Welcome to our four-part series on what’s next for local opinion journalism. Kevin Loker, API’s director of strategic partnerships and research, delves into modernizing opinion sections, expanding voices and representation and exploring opinion’s connection to revenue and sustainability.
Be clear about the mission of your opinion section
I grew up reading my local opinion section in print in small-town South Dakota. When I was in middle school, it was a way to access (at least some) views about important issues facing the community and consider what I thought about it all myself.
Today, as traditional sources have shrunk or closed, many opinion sections are still roughly the same, even with the ubiquity of opinion online via social media and other platforms. In fact, you could argue these sections have not changed much since they started decades and decades ago — pre-internet, pre-TV, pre-radio.
Many people have a picture of what to expect when reading an opinion section: Hot takes from a predictable left and/or right-leaning columnist. Hate-read one, love the other. Letters to the editor that may be curated, or not, and aren’t often organized around real conversation or problem-solving.
But the structures and practices we’ve had for opinion journalism today don’t have to be the structures and practices we continue to use. We can stop doing things. We can intentionally start doing others.
If you were to start with a blank canvas, how would you build a new kind of local opinion and commentary section, from scratch, for this moment?
That’s essentially the place some newer news organizations find themselves in today. And it’s not too far from what some legacy newspapers are dealing with — reimagining how to steward the resources they currently have.
In the age of social media, community members (and journalists alike) now share their perspectives at dizzying speed. For this newsletter series, we will explore the many considerations opinion editors across the country are making as they try to make their work stand out amid information overload, and attempt to spur inclusive local civic discourse.
We’re gathering more than 60 people from news and civil society organizations in Austin, Texas for an API Local News Summit on Opinion, Civic Discourse and Sustainability. Executive Director and CEO Michael D. Bolden is also moderating an ISOJ panel on the evolution of opinion journalism. Keep an eye out for key takeaways in upcoming newsletter installments.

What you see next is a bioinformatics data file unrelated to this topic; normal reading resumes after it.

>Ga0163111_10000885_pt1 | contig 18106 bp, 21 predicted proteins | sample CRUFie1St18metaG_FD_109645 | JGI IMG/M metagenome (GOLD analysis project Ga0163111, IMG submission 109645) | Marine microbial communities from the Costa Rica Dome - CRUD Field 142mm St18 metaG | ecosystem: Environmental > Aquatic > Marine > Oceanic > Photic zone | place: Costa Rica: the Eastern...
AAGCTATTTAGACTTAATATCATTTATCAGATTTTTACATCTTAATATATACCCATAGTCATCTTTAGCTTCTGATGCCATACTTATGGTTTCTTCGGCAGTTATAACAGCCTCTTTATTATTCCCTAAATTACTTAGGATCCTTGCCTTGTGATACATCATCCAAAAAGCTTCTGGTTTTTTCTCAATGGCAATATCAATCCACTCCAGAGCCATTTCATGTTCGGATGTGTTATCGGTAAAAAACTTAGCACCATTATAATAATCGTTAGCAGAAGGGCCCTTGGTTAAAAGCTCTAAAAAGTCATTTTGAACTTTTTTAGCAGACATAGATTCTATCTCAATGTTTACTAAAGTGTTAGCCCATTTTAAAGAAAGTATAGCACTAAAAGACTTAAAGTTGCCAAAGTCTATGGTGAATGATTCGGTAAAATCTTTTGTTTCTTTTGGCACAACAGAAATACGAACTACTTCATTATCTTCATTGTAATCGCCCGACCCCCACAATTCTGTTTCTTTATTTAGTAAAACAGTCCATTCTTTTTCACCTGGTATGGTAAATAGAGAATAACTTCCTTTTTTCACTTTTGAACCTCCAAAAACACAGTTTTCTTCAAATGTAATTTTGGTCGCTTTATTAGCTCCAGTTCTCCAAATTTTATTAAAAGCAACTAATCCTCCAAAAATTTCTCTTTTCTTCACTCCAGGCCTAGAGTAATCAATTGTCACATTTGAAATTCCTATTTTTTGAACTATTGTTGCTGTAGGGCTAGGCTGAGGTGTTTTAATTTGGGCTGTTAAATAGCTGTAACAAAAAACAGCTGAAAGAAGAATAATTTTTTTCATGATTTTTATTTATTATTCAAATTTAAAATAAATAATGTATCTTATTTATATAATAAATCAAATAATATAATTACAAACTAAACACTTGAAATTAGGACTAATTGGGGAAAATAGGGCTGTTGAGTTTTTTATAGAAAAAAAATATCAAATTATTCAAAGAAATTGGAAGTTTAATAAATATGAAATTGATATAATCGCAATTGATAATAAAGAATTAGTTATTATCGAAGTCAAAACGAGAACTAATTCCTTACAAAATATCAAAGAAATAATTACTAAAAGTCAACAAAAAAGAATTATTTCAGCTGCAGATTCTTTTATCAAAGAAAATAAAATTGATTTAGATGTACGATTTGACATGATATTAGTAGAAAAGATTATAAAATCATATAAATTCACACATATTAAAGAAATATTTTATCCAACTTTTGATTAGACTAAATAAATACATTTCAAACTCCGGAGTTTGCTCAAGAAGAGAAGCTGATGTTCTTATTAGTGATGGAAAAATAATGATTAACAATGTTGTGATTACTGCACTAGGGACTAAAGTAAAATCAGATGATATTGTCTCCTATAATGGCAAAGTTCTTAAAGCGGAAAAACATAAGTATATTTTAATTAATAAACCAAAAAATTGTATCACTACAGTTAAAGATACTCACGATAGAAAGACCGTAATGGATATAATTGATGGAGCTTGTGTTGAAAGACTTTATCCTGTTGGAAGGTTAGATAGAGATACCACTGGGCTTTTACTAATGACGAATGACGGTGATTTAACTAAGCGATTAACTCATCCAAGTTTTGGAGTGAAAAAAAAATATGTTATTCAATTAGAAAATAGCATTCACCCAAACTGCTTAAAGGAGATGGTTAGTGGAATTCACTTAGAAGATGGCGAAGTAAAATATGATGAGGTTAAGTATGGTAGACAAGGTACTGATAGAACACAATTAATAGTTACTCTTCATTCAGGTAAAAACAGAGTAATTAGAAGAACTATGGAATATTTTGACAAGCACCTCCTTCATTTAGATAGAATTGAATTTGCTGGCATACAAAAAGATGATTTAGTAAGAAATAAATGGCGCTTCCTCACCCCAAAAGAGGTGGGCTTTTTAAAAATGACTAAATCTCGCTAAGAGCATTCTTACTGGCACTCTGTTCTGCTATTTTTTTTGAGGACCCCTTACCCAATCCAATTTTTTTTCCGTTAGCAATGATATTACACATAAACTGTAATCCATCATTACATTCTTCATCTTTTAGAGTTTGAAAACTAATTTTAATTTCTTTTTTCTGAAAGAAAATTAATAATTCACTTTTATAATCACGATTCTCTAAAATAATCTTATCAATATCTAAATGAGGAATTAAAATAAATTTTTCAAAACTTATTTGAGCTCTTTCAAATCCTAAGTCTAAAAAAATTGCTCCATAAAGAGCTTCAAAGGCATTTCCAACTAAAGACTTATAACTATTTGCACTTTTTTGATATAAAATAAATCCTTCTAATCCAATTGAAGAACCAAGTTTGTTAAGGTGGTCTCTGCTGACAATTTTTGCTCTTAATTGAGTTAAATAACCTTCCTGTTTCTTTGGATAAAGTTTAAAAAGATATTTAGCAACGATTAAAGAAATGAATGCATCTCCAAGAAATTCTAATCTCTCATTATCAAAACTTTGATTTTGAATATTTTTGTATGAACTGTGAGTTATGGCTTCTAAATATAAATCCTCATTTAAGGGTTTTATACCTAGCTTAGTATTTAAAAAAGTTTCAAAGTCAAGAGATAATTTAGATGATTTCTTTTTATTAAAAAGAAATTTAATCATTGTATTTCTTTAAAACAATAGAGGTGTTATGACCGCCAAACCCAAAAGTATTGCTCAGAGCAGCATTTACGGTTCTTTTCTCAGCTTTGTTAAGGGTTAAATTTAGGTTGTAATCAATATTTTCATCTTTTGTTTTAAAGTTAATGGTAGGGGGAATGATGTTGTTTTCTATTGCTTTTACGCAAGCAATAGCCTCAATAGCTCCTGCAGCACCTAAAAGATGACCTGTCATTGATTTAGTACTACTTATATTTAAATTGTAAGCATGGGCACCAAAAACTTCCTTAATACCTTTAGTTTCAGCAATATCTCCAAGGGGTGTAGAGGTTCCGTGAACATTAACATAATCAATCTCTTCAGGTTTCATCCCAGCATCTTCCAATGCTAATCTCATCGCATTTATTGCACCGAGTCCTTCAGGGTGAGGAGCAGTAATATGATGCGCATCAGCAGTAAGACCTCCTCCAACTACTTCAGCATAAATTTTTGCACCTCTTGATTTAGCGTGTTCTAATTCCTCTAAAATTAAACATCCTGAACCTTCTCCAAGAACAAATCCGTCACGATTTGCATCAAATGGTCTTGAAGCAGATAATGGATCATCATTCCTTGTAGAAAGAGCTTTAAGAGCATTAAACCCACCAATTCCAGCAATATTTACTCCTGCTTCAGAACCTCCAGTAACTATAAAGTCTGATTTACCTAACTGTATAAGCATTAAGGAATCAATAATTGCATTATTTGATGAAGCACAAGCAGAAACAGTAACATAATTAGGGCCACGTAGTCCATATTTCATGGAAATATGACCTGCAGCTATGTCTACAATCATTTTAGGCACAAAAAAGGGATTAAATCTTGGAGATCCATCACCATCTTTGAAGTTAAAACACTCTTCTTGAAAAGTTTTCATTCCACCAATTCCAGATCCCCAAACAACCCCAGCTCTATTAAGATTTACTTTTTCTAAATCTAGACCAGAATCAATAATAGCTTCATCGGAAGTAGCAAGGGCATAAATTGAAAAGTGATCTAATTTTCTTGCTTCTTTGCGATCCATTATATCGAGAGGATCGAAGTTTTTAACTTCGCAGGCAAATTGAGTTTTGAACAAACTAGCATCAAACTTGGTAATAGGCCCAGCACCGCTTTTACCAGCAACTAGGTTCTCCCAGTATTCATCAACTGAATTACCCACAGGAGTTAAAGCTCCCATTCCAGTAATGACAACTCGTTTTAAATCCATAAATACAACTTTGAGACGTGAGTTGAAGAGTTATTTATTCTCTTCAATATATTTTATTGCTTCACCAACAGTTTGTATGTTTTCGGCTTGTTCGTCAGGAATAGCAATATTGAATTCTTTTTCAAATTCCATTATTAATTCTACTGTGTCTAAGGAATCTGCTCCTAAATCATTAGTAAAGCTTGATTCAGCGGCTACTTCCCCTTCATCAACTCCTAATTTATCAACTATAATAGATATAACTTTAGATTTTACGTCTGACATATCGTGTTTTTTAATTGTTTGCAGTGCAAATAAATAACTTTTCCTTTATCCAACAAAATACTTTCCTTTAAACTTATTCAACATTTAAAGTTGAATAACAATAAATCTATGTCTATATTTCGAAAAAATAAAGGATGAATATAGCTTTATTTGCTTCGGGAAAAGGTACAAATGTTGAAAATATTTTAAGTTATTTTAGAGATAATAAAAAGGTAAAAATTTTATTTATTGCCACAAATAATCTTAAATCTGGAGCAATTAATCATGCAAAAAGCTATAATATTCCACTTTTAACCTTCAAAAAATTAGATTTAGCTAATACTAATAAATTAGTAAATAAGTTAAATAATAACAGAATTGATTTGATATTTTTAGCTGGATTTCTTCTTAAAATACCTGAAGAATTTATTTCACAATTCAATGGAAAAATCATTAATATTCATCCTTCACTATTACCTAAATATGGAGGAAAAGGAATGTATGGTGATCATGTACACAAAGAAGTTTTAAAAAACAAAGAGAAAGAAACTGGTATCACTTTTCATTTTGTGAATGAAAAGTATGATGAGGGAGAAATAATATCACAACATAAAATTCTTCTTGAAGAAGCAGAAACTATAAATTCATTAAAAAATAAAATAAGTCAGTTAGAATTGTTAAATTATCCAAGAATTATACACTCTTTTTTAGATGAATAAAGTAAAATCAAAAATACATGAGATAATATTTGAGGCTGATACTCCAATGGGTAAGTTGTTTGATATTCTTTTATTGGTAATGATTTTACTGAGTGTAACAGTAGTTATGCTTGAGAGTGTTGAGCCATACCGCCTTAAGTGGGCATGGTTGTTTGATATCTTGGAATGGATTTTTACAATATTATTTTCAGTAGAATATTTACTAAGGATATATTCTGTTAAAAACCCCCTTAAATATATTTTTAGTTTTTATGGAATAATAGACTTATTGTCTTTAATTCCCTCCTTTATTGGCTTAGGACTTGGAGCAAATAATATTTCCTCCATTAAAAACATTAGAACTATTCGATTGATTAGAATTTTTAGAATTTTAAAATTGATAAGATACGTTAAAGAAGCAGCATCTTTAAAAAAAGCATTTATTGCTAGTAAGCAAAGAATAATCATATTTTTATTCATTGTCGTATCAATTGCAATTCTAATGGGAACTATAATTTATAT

Continue reading for ways to frame your opinion section and to learn what other newsrooms are doing to modernize their opinion sections.
– Kevin Loker, API director of strategic partnerships and research
TRY IT OUT NOW
First, consider your mission statement for opinion. Do you have one? How narrow or big is it? Does it fit a need in today’s information environment? Does what you do point to it well?
- Mission statements are generally eight to nine words and can be created with the equation verb + target population or setting + outcome.
- Mission statements that go beyond that length are harder to recall and typically go long because they include the WHY (vision) or the HOW (strategies). Mission statements are the WHAT.
- Here are some potential mission statements your opinion section may aim for, inspired by ideas we’ve seen:
- We curate perspectives to help you develop and challenge yours.
- We stand up for our community and offer a platform for others to do so.
- We uplift individual experiences so we can come together to address shared challenges.
- We create a space to reveal paths forward for our community.
- Check out Trusting News’ guide on how to explain your mission.
A clear mission is like a North Star — it can ground you in how you decide to structure your opinion section and what content you choose to include or leave out.
In a guest essay, Annafi Wahed, co-founder and CEO of The Flip Side — a newsletter that highlights multiple viewpoints on a chosen topic — argues clear missions can also help you gain audience revenue for an opinion-focused product:
- When crowdfunding their platform, The Flip Side skipped novelty offerings and promoted their mission — to help bridge the gap between liberals and conservatives — and raised more than $392,000. The comments from their Wefunder investors speak to the same thing as the dollars do: people wanted to support the vision they laid out for a less polarized America.
- The Flip Side’s structure is predictable and focused: it offers multiple viewpoints on one topic each day, it’s moderated by a group with a range of viewpoints whose actions are transparent and its algorithm prioritizes cross-partisan engagement.
- The platform’s commitment to equal partisanship requires trust and credibility, and Wahed and her co-founder were upfront with investors and their audience about their biases and where they are coming from.
WHAT OTHERS ARE DOING